LANSING, Mich. (WOOD) — The group working to enshrine reproductive freedoms, including the right to abortions, in the Michigan Constitution says it has submitted hundreds of thousands of signatures to get the measure on the ballot.

“The number of signatures show that here in Michigan, we trust women, we trust people, we trust doctors, not politicians, to make decisions about our body, our pregnancy and parenthood,” Reproductive Freedom for All spokesperson Shanay Watson-Whittaker said at a Monday morning press conference in Lansing.

Organizers said they collected about 911,000 signatures and were submitting 753,759 of those to the Michigan Secretary of State’s Office. The state Bureau of Elections will check to confirm at least 425,059 are valid.

In addition to ensuring abortion would be legal in Michigan, the constitutional amendment would cover the right of an individual to access to birth control, miscarriage care, prenatal care and childbirth, organizers say. They say it’s the first constitutional amendment ballot proposal of its kind in the U.S.

In June, the U.S. Supreme Court overturned its landmark Roe v. Wade decision, again allowing states to ban abortion.

“The people of Michigan are sending a very clear message: Not in our state,” Watson-Whittaker said. “We are taking a major step to bring the protections of Roe back to Michigan.”

Michigan has a ban on performing abortions under most circumstances that dates back to 1931, but that ban is currently not being enforced. It’s in legal limbo while the state courts consider challenges by Planned Parenthood of Michigan and Democratic Gov. Gretchen Whitmer.

Retired OB/GYN Dr. Michael Hertz said that when he started medical school 50 years ago, before Roe was decided, 15% to 20% of maternal mortality was attributed to illegal and unsafe abortions. Major hospitals, he said, had “hysterectomy wards” in emergency rooms to treat women who had undergone such abortions.

“Permanent sterility was not an uncommon result,” Hertz said. “Criminalized abortion was a public health epidemic in the United States.”

Four years later, he said, Roe v. Wade had changed that. The hysterectomy wards were gone and maternal mortality attributed to illegal abortions “vanished.” He said Roe protected his patients’ health.

Renee Chelian, president and CEO of Northland Family Planning Clinic in southeastern Michigan, said she understands the change intimately.

“I had a very dangerous illegal abortion in a dirty warehouse when I was 15 years old, and I was lucky that I survived and that I was not left infertile,” Chelian said.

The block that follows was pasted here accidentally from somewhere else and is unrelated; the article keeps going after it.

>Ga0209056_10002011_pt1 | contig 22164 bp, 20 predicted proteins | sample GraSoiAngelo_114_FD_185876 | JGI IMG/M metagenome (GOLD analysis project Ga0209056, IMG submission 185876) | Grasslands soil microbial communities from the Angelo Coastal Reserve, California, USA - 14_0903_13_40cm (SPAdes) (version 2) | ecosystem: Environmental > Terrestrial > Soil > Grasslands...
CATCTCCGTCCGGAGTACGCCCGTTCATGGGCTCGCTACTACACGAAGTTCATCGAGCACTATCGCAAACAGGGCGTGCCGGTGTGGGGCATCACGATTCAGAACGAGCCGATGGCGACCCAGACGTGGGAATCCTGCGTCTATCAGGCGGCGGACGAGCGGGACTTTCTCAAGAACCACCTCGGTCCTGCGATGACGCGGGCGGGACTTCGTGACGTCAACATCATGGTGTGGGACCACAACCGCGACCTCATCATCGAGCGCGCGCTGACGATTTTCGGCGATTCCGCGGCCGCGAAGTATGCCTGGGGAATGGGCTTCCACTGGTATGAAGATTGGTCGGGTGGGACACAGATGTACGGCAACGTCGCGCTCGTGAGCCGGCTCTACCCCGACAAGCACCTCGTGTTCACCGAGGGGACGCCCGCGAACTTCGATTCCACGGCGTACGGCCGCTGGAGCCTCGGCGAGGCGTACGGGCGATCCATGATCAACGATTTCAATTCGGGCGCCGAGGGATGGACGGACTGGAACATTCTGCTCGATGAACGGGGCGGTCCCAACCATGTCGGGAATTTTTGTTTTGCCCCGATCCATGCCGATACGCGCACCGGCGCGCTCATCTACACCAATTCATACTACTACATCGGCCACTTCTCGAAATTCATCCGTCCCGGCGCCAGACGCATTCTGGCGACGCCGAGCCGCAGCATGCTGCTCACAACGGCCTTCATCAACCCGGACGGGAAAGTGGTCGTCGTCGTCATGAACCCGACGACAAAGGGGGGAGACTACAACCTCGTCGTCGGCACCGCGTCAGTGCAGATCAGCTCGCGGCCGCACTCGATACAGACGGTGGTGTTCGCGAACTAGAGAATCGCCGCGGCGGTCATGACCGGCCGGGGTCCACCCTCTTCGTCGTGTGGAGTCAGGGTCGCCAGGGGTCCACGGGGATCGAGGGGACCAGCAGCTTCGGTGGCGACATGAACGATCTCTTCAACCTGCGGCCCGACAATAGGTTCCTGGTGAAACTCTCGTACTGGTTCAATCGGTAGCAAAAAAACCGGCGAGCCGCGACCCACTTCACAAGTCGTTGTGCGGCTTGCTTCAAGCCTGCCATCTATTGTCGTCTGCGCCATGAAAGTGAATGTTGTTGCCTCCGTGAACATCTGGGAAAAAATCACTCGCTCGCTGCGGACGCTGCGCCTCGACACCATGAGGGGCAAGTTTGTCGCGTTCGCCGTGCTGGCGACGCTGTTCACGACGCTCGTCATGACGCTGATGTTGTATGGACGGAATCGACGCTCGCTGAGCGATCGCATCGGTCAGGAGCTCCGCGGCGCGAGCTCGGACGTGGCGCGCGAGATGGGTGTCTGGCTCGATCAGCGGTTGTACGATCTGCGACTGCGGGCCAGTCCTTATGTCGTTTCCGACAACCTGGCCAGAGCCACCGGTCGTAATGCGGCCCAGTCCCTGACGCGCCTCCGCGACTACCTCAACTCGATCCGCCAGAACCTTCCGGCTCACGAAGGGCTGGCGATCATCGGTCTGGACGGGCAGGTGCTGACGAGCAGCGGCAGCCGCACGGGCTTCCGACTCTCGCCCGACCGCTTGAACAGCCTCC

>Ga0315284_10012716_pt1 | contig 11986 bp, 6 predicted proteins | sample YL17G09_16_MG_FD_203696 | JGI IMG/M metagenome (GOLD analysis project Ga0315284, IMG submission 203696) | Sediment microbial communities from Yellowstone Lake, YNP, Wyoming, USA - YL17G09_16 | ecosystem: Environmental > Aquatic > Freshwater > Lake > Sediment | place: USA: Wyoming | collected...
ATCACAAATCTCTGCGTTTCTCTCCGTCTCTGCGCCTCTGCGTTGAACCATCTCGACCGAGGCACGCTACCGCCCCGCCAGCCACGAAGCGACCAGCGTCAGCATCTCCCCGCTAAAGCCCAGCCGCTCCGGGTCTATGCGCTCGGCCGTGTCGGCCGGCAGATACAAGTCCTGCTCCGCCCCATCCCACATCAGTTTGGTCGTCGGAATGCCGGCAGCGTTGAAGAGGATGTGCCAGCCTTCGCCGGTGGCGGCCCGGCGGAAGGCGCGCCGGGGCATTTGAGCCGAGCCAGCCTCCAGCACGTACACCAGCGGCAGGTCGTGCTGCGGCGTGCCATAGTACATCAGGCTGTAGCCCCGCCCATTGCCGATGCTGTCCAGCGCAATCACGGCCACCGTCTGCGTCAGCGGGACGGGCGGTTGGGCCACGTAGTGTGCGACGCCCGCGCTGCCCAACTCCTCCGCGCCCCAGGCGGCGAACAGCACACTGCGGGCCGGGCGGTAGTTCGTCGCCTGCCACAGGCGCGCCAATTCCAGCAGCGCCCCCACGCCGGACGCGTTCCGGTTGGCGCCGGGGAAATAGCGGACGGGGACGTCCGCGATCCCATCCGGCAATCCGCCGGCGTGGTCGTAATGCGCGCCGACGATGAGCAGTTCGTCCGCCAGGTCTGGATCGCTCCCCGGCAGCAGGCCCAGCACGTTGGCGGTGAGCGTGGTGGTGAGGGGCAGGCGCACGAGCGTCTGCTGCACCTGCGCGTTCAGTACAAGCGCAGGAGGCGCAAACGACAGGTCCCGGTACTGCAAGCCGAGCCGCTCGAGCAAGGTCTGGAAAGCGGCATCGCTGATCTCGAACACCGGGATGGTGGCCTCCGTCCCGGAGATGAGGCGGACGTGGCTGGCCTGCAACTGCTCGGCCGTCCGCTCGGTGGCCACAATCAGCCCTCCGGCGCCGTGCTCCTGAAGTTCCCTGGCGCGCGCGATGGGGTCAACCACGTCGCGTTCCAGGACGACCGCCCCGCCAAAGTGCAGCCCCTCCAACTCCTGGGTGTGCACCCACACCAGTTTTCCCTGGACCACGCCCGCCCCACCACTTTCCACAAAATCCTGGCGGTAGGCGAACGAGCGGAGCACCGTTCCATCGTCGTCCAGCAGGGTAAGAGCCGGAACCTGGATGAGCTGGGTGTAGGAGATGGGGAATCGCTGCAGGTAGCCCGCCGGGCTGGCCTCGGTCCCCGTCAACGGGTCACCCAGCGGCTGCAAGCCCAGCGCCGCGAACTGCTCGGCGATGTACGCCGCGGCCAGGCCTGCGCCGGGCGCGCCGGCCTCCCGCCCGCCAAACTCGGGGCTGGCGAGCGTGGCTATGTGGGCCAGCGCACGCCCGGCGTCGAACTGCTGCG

Chelian has spent nearly five decades as an abortion provider. Getting an abortion, she said, is a complicated decision. She said patients seeking them deserve a safe environment, “dignity and respect.” She said she doesn’t want women to go through the back-alley abortion experience that she had.

“…(Overturning Roe) will have major health repercussions, unintended consequences and much more for pregnant people and their children. I do not want women to go back to abortion like mine or for people to have to travel to another state” to get an abortion, she said.

“This amendment is about restoring the freedoms that we had before the Supreme Court ripped the right to make a private decision about pregnancy, the decision about when to bring new life into the world, from all of us and put it into the hands of politicians,” she continued.

Reproductive Freedom for All said it leveraged 2,000 volunteers plus another 62,000 people who signed up online to support the initiative to gather signatures. Chelian said members of her staff were among those volunteers.

“People are outraged and angry and they want to do something to take back this right,” Chelian said. “Many people who were unsure about abortion or who even told us that they were anti-abortion signed our petitions because they said this has gone too far. We have as many stories from people as there are petition signatures.

“I have worked on this campaign and I am here today because this is personal to me, for my daughters, for my granddaughters,” she continued, “but to also share the hopes and dreams of our patients, the hopes and dreams of most Michiganders, because to them, it is also really personal.”

Daniel Hamilton, YWCA Kalamazoo director of Public Policy, said that people of color and LGBTQ communities are more vulnerable under Michigan’s 1931 abortion ban.

“The sheer number of signatures that our staff, volunteers and our supporters have gathered demonstrates that people of color, LGBTQIA+ people and young people are tired of watching as our dignity and our ability to control our bodies are subject to the whims of anti-abortion politicians and courts,” Hamilton said.

If the signatures are verified by the Bureau of Elections and certified by the Board of State Canvassers, the question will be on the Nov. 8 general election ballot.

—News 8’s Meghan Bunchman contributed to this report.